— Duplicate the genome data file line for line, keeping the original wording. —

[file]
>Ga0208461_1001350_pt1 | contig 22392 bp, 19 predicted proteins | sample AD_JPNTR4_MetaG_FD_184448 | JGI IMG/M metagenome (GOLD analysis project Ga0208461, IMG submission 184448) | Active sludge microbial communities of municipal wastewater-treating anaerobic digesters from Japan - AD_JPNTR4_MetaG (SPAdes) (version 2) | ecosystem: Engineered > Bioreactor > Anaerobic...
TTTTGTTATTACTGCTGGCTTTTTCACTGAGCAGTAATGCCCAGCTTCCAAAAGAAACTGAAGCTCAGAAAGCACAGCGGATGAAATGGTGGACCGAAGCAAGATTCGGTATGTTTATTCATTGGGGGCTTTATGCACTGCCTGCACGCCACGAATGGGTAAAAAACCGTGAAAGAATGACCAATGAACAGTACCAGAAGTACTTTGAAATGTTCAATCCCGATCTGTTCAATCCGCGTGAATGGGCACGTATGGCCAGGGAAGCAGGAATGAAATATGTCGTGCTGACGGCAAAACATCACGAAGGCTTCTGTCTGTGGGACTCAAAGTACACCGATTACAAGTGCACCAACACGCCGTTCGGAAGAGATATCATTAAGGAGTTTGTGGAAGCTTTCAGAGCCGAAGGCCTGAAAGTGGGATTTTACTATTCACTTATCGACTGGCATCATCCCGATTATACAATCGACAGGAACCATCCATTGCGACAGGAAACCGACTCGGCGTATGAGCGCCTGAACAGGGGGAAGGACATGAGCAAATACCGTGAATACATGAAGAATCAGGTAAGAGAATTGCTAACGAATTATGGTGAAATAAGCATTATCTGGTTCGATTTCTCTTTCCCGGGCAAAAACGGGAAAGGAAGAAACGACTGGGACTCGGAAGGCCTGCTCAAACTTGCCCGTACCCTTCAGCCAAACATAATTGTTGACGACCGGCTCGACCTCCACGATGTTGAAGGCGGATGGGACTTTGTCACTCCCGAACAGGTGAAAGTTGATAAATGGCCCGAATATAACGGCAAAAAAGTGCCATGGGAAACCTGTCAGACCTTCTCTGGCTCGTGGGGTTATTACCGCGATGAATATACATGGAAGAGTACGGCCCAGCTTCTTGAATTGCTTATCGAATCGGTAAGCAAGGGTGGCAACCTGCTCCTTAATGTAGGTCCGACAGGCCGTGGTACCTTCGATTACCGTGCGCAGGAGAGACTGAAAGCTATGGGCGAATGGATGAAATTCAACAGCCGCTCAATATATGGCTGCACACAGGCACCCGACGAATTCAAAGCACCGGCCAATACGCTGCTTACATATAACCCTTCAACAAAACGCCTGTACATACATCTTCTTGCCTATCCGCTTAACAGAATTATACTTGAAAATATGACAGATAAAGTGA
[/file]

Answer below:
>Ga0208461_1001350_pt1 | contig 22392 bp, 19 predicted proteins | sample AD_JPNTR4_MetaG_FD_184448 | JGI IMG/M metagenome (GOLD analysis project Ga0208461, IMG submission 184448) | Active sludge microbial communities of municipal wastewater-treating anaerobic digesters from Japan - AD_JPNTR4_MetaG (SPAdes) (version 2) | ecosystem: Engineered > Bioreactor > Anaerobic...
TTTTGTTATTACTGCTGGCTTTTTCACTGAGCAGTAATGCCCAGCTTCCAAAAGAAACTGAAGCTCAGAAAGCACAGCGGATGAAATGGTGGACCGAAGCAAGATTCGGTATGTTTATTCATTGGGGGCTTTATGCACTGCCTGCACGCCACGAATGGGTAAAAAACCGTGAAAGAATGACCAATGAACAGTACCAGAAGTACTTTGAAATGTTCAATCCCGATCTGTTCAATCCGCGTGAATGGGCACGTATGGCCAGGGAAGCAGGAATGAAATATGTCGTGCTGACGGCAAAACATCACGAAGGCTTCTGTCTGTGGGACTCAAAGTACACCGATTACAAGTGCACCAACACGCCGTTCGGAAGAGATATCATTAAGGAGTTTGTGGAAGCTTTCAGAGCCGAAGGCCTGAAAGTGGGATTTTACTATTCACTTATCGACTGGCATCATCCCGATTATACAATCGACAGGAACCATCCATTGCGACAGGAAACCGACTCGGCGTATGAGCGCCTGAACAGGGGGAAGGACATGAGCAAATACCGTGAATACATGAAGAATCAGGTAAGAGAATTGCTAACGAATTATGGTGAAATAAGCATTATCTGGTTCGATTTCTCTTTCCCGGGCAAAAACGGGAAAGGAAGAAACGACTGGGACTCGGAAGGCCTGCTCAAACTTGCCCGTACCCTTCAGCCAAACATAATTGTTGACGACCGGCTCGACCTCCACGATGTTGAAGGCGGATGGGACTTTGTCACTCCCGAACAGGTGAAAGTTGATAAATGGCCCGAATATAACGGCAAAAAAGTGCCATGGGAAACCTGTCAGACCTTCTCTGGCTCGTGGGGTTATTACCGCGATGAATATACATGGAAGAGTACGGCCCAGCTTCTTGAATTGCTTATCGAATCGGTAAGCAAGGGTGGCAACCTGCTCCTTAATGTAGGTCCGACAGGCCGTGGTACCTTCGATTACCGTGCGCAGGAGAGACTGAAAGCTATGGGCGAATGGATGAAATTCAACAGCCGCTCAATATATGGCTGCACACAGGCACCCGACGAATTCAAAGCACCGGCCAATACGCTGCTTACATATAACCCTTCAACAAAACGCCTGTACATACATCTTCTTGCCTATCCGCTTAACAGAATTATACTTGAAAATATGACAGATAAAGTGA